Pity is an especially problematic and painful treatment, although it might seem very close to kindness. When someone hears of a problem we have, they may ask us with concern how we are doing; they will inquire if they can get us anything at all; they will say they imagine how awful things are.
To be pitied is to be placed in a category of loneliness and freakishness at the very moment when we really long for solace and confirmation of being human.
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The pitying person knows how desperate our situation is, but then use their energy to make it clear that our sorrow is ours alone and that any similar horror could not ever touch them.
They need to create a wall between our condition and theirs. Their intentions are sweet, but they will not recognise that they are as open to madness, foolishness, accident, and suffering as we are.
Both the pity-bearing and sympathetic person will recognize our troubles; they both may say 'poor you.' But the pity bearing person does something cruel by implying that the mess we're in is only ours. They must remind us of the distinctiveness of our situation and keep us at arm's length.
The consoling friend is mature enough to know that everything we are suffering from could touch them one day too. This emotional background will lend sincerity to their words of consolation.
When we are sick in our minds, we have this punishing sense of how terrible we are, even if we often can't point to a specific crime. We are appalled by, and unforgiving of, who we are.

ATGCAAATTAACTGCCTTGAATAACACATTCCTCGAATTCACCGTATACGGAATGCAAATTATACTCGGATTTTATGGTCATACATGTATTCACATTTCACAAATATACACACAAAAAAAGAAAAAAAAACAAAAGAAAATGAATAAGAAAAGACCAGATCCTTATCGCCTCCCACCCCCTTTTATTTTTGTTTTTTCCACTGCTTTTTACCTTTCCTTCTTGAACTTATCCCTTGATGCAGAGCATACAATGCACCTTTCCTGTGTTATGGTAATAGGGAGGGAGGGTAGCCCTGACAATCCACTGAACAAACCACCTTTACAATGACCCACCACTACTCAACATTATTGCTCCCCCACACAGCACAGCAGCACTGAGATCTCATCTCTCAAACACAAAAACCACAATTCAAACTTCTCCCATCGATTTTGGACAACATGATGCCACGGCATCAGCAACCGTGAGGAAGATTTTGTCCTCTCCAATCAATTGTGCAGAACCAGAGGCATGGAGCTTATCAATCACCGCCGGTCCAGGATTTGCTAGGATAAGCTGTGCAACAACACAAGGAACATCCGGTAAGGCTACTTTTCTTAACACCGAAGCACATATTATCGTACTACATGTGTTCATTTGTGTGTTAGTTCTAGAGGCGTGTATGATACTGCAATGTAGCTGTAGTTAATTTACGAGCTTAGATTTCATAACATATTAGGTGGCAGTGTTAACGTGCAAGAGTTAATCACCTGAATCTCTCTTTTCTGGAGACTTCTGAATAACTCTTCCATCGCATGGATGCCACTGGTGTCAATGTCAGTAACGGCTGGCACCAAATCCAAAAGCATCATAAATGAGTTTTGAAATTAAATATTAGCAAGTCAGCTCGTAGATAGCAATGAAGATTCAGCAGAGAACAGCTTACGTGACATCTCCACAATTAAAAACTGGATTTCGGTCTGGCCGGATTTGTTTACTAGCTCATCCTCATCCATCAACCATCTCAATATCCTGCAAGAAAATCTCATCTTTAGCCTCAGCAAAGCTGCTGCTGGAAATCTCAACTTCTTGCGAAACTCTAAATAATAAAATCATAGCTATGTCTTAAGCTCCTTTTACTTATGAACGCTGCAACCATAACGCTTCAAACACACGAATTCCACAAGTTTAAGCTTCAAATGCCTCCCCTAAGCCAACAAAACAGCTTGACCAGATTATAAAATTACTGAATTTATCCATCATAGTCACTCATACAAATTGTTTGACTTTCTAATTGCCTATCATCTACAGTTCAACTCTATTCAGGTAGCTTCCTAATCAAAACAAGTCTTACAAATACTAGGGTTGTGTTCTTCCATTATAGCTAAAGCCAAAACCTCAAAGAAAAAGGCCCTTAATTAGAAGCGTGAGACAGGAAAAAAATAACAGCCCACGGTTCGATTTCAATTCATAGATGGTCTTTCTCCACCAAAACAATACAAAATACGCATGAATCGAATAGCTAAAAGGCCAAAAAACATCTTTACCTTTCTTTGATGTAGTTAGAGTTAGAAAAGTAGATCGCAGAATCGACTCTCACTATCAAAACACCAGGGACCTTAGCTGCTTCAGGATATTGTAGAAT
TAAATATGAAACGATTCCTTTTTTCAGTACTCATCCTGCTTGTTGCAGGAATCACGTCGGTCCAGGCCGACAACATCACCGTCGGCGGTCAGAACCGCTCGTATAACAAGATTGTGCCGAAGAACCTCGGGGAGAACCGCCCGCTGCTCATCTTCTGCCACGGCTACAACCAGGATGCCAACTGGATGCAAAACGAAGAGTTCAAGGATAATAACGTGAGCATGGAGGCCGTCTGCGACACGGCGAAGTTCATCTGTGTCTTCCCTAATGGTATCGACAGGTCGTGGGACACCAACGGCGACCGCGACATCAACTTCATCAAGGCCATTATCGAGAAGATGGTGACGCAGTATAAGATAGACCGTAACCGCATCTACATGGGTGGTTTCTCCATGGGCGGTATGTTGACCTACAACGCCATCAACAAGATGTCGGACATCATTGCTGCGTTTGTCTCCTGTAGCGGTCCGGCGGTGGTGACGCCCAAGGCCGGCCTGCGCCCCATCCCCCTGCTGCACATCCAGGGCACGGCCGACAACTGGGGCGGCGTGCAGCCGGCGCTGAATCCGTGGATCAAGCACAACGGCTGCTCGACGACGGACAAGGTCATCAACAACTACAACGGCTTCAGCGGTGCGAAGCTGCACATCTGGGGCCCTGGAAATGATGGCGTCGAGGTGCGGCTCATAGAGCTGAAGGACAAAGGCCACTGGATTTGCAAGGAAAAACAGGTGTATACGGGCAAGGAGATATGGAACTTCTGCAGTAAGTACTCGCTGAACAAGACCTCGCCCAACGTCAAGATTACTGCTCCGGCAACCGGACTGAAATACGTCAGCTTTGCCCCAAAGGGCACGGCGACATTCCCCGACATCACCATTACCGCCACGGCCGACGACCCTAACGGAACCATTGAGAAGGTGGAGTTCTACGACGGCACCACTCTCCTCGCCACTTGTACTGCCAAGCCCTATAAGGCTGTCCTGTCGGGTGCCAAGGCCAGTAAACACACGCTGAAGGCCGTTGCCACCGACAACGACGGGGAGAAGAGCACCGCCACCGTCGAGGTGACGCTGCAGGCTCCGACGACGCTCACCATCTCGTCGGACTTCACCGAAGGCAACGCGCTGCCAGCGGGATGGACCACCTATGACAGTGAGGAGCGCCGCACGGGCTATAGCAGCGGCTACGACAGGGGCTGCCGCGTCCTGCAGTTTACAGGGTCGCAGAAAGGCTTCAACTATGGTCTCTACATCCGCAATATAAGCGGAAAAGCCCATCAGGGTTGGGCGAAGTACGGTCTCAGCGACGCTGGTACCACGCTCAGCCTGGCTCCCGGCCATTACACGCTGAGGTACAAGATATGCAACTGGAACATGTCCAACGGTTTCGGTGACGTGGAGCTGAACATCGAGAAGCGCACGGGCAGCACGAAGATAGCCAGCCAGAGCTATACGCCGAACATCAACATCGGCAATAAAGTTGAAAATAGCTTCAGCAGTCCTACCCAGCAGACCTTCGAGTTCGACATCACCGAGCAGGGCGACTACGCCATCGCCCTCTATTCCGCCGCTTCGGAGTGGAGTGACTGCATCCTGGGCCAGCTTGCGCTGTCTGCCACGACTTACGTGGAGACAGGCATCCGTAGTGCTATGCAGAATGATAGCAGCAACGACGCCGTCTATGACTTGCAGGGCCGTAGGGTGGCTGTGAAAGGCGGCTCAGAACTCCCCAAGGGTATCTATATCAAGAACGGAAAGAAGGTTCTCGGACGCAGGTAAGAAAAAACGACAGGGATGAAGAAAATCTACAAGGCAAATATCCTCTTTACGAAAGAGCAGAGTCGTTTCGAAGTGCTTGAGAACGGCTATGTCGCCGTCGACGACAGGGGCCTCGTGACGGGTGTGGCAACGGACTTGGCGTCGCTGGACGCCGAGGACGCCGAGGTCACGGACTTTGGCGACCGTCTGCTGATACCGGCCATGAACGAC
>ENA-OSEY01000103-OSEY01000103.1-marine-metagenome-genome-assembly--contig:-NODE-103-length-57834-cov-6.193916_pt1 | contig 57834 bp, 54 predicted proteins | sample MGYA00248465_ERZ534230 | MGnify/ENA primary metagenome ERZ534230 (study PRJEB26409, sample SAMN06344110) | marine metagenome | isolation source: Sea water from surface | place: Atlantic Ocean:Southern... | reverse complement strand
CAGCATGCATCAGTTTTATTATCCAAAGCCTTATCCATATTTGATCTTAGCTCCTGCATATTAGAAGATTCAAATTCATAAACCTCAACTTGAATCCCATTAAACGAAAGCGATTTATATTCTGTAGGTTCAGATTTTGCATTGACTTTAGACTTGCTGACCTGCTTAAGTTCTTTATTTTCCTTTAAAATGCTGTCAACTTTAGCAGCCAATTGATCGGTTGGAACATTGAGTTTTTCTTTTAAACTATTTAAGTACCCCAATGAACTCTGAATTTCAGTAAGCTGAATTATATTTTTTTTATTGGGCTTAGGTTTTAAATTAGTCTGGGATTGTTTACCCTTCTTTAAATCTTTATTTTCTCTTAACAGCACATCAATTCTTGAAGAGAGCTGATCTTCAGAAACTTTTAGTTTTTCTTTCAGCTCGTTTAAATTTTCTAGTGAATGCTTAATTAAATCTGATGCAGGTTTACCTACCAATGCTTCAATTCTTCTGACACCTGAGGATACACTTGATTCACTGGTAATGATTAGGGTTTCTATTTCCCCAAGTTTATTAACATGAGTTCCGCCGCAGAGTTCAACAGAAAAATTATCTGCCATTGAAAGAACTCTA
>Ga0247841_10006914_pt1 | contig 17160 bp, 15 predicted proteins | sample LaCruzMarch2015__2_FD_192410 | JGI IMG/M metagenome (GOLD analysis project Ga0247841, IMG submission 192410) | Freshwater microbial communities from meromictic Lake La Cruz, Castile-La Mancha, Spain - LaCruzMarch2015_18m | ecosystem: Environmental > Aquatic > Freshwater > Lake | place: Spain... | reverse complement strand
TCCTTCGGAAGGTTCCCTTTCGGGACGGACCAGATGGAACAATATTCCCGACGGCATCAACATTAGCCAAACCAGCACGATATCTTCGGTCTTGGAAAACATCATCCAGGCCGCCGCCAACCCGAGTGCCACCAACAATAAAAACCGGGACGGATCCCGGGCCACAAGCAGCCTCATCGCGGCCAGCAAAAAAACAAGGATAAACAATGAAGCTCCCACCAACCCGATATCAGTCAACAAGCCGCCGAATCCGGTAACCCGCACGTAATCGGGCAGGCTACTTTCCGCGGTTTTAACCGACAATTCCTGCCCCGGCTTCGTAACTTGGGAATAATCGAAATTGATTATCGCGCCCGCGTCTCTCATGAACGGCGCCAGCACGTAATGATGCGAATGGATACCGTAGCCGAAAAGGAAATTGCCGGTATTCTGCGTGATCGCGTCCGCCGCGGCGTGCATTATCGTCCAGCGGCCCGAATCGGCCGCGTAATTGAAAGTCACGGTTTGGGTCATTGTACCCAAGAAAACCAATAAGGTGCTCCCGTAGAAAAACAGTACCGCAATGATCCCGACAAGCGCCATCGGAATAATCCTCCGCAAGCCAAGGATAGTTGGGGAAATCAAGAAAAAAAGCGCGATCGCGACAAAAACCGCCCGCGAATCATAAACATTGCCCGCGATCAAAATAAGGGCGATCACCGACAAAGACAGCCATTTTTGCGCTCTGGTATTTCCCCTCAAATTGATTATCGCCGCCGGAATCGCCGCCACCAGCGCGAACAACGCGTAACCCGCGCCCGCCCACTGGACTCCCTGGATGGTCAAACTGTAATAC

In this situation, a loving companion can make all the difference. They don't try to persuade us of our worth. They make pleasant conversation about something that won't make us anxious. They can tolerate how ill we are and will stick by us. They love us for who we are rather than what we do.
Trauma is a distressing experience that affects our mental and physical well-being. It is the unresolved emotional response to a frightening event that occurred.
The concept of trauma was first observed in military contexts, but we can experience trauma anywhere from our childhood to adulthood. Traumatic events vary from witnessing your parents fighting when you were young to being involved in a city bombing.
‘What need is there to weep over parts of life? The whole of it calls for tears.’ - Seneca.
This dark remark gets to the heart of Stoicism, which says we get weepy and angry not only because our plans failed, but because we strongly expected them not to. Seneca thought the less we expect, the less we will suffer. Seneca was trying to spare us the kind of hope that inspires bitterness and anger.